Predictive Materials Modeling for Li-Air Battery Systems

PI Name: 
Larry Curtiss
PI Email: 
curtiss@anl.gov
Institution: 
Argonne National Laboratory
Allocation Program: 
INCITE
Allocation Hours at ALCF: 
50 Million
Year: 
2015
Research Domain: 
Materials Science

A rechargeable lithium-air (Li-air) battery can potentially store five to ten times the energy of a lithium-ion (Li-ion) battery of the same weight. Realizing this enormous potential presents a challenging scientific problem that requires the development of new electrode materials and electrolytes. Researchers continue to conduct ab initio density functional theory and classical molecular dynamics simulations to help address this problem by providing insight, not possible to glean from experiment, into electrochemical nucleation and growth processes.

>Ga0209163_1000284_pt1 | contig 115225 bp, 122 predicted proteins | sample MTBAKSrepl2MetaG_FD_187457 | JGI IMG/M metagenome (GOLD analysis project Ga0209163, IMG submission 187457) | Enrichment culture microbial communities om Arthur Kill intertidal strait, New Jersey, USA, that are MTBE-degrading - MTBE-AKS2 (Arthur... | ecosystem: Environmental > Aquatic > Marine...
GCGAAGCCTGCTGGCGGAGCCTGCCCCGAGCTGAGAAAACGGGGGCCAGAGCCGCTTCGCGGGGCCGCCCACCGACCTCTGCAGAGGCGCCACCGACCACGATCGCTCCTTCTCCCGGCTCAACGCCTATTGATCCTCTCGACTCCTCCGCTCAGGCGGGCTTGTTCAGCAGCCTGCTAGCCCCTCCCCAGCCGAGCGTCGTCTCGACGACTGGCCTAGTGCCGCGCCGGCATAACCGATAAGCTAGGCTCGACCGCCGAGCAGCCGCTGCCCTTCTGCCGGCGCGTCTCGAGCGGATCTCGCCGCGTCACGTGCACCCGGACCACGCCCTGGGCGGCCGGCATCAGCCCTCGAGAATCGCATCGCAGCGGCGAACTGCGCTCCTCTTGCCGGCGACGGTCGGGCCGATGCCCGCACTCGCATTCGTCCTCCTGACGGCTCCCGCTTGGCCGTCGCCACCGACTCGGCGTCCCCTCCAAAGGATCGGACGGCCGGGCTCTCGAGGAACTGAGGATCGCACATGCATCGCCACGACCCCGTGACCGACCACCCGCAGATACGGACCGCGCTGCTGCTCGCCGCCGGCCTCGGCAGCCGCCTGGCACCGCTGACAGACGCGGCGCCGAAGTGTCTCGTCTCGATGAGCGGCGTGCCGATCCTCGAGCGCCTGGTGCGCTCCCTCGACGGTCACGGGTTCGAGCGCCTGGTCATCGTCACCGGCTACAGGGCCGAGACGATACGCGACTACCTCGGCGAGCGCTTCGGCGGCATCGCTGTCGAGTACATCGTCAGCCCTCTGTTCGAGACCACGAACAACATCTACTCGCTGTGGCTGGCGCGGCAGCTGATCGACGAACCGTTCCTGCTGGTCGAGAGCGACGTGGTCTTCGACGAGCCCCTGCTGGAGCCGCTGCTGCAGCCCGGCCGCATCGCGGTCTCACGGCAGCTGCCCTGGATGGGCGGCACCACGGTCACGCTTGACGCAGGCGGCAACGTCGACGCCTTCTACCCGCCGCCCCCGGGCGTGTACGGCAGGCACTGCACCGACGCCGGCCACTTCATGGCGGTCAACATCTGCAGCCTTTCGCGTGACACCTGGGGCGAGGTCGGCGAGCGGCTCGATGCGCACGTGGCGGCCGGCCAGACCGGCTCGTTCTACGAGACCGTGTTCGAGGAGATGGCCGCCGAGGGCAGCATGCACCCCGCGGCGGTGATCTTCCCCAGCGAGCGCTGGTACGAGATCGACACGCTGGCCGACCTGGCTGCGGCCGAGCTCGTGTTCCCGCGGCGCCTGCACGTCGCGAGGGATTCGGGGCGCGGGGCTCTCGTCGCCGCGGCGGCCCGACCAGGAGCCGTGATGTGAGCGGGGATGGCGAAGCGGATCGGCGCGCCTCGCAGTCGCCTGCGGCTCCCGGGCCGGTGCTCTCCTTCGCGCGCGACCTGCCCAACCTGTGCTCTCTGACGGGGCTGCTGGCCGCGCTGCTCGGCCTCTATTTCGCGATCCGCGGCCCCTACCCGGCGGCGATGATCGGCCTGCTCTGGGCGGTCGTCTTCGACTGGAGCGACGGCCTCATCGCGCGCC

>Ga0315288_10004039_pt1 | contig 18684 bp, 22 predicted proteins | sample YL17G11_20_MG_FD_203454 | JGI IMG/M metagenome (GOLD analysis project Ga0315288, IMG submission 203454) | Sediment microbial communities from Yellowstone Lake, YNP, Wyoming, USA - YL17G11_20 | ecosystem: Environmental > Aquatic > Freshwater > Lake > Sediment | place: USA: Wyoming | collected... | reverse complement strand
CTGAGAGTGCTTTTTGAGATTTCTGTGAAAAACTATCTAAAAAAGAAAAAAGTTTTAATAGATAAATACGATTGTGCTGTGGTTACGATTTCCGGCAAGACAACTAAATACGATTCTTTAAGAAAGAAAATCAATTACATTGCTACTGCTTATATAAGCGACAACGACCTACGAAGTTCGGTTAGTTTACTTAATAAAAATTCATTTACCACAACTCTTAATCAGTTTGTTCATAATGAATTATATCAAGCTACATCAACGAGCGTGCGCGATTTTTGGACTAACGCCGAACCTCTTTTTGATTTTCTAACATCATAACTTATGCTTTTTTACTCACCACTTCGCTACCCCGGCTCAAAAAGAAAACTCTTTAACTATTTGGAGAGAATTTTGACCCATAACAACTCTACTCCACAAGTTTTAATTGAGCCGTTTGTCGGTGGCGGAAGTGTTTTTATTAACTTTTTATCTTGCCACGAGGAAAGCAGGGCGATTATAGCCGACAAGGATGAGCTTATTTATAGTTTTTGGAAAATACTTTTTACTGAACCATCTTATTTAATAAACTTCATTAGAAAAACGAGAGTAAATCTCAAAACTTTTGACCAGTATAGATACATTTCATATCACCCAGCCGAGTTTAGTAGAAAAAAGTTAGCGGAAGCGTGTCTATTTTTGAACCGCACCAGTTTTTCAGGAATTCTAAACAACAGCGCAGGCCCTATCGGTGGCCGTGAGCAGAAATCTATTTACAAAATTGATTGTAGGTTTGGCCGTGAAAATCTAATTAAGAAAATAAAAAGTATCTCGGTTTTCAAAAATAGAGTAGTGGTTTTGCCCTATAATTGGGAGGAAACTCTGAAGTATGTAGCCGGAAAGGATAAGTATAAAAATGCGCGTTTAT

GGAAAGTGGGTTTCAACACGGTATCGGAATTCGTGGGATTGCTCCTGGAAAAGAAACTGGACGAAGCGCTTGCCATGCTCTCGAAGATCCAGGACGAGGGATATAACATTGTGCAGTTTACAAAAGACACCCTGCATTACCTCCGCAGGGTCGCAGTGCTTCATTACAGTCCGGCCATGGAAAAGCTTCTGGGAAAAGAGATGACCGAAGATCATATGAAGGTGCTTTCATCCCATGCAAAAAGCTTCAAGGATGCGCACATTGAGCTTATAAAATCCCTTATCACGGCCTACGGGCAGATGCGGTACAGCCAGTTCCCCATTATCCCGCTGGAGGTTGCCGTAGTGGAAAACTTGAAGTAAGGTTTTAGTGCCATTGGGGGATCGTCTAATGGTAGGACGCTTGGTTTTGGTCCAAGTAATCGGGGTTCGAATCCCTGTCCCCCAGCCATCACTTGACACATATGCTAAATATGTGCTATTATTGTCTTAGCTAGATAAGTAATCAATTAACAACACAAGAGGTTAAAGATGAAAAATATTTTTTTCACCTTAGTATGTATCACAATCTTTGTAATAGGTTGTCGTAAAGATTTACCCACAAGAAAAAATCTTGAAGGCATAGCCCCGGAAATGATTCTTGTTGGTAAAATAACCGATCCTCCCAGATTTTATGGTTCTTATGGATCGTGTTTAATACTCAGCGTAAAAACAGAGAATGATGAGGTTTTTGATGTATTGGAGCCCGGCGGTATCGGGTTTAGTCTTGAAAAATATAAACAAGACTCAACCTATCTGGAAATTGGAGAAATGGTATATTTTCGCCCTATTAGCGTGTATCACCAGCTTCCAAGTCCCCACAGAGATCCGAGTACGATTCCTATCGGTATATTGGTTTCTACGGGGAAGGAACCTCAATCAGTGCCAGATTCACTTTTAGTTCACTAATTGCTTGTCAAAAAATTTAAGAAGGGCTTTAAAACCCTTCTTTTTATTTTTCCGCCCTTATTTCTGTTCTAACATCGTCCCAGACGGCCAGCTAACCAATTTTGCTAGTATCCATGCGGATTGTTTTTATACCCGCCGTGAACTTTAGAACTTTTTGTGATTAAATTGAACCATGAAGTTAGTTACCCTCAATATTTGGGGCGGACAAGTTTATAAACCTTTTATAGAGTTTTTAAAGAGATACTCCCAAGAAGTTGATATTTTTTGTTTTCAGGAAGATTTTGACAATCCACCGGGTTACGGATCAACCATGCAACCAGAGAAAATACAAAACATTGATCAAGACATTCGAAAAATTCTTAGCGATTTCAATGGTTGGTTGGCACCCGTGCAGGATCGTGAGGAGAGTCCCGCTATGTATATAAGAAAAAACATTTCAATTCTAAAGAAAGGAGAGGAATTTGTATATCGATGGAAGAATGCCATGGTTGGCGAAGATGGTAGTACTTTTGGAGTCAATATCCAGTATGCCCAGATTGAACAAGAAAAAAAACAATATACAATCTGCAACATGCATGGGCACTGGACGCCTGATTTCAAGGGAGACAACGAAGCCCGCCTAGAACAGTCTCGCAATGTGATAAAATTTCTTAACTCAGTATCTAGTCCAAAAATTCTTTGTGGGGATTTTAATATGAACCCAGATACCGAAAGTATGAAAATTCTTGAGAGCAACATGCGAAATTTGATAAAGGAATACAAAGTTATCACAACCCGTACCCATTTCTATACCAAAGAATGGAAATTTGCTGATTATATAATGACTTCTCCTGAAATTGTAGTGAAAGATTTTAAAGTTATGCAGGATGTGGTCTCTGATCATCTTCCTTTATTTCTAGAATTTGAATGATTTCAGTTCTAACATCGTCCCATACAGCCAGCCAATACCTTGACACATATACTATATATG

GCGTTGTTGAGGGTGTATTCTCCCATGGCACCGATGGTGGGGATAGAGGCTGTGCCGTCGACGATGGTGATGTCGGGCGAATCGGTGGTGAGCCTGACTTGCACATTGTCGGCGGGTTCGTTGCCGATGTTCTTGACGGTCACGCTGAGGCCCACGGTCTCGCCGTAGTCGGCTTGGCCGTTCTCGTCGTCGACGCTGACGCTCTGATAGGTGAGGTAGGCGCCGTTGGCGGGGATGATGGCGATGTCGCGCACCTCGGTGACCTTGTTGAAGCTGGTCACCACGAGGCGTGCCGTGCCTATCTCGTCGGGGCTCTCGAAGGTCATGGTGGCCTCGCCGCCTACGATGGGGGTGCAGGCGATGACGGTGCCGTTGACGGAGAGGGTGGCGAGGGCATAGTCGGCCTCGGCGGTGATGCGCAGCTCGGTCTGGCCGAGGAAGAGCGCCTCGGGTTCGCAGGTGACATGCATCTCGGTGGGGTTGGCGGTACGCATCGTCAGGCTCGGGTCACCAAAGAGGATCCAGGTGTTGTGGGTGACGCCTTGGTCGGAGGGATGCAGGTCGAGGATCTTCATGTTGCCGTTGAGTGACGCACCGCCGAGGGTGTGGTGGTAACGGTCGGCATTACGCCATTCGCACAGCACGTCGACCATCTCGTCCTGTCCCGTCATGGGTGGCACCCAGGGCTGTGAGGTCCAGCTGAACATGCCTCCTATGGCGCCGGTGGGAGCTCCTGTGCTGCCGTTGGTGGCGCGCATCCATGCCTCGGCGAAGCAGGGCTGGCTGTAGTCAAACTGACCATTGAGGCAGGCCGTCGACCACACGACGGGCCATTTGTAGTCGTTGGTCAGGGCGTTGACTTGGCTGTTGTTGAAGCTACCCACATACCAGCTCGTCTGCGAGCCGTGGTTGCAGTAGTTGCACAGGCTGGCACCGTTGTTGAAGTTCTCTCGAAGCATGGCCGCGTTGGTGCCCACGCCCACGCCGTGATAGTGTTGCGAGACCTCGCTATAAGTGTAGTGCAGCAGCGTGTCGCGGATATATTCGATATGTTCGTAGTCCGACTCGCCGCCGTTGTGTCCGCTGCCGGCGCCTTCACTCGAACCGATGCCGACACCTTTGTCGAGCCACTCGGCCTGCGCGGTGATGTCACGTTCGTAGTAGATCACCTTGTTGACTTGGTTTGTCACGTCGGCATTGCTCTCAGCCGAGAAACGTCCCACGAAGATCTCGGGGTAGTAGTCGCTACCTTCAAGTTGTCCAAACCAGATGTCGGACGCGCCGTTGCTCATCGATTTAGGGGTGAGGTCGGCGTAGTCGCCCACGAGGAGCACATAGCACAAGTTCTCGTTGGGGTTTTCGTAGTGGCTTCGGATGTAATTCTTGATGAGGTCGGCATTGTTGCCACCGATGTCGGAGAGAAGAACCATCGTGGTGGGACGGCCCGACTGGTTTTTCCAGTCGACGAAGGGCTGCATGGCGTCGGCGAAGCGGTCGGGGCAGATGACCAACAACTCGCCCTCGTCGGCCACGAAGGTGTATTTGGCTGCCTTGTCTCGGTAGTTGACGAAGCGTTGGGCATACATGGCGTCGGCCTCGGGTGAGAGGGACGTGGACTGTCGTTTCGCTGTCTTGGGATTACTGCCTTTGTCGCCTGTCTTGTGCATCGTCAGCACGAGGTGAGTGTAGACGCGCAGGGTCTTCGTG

A portion of this INCITE allocation will go toward the study of novel solid-state electrolytes with the goal of developing a material that potentially could replace liquid electrolytes. Solid-state electrolytes are extremely stable to chemical oxidation, have a Li-ion mobility comparable to liquid electrolytes, and produce almost zero electronic conductivity. The most promising solid-state conductor thus far is the zirconium-containing, garnet-like lithium-lanthanum-oxide.

Current project milestones are connected to the modeling of the crystallization process. Understanding the formation origins, or nucleation, of these structures is crucial to the development of Li-air batteries. Researchers will address the debated problem of lithium peroxide nucleation by combining large-scale molecular dynamics simulations with an optimized classical force field to understand the driving force behind its formation.

The Li-air project is also considering metal nanoparticles, such as silver, as catalysts for electrodes. Studies have shown that the small clusters easily activate, or break up, oxygen to boost chemical reactions. Metal nanoparticles have been shown to significantly affect the morphology of the discharge product and reduce the charge over-potential of Li-air batteries.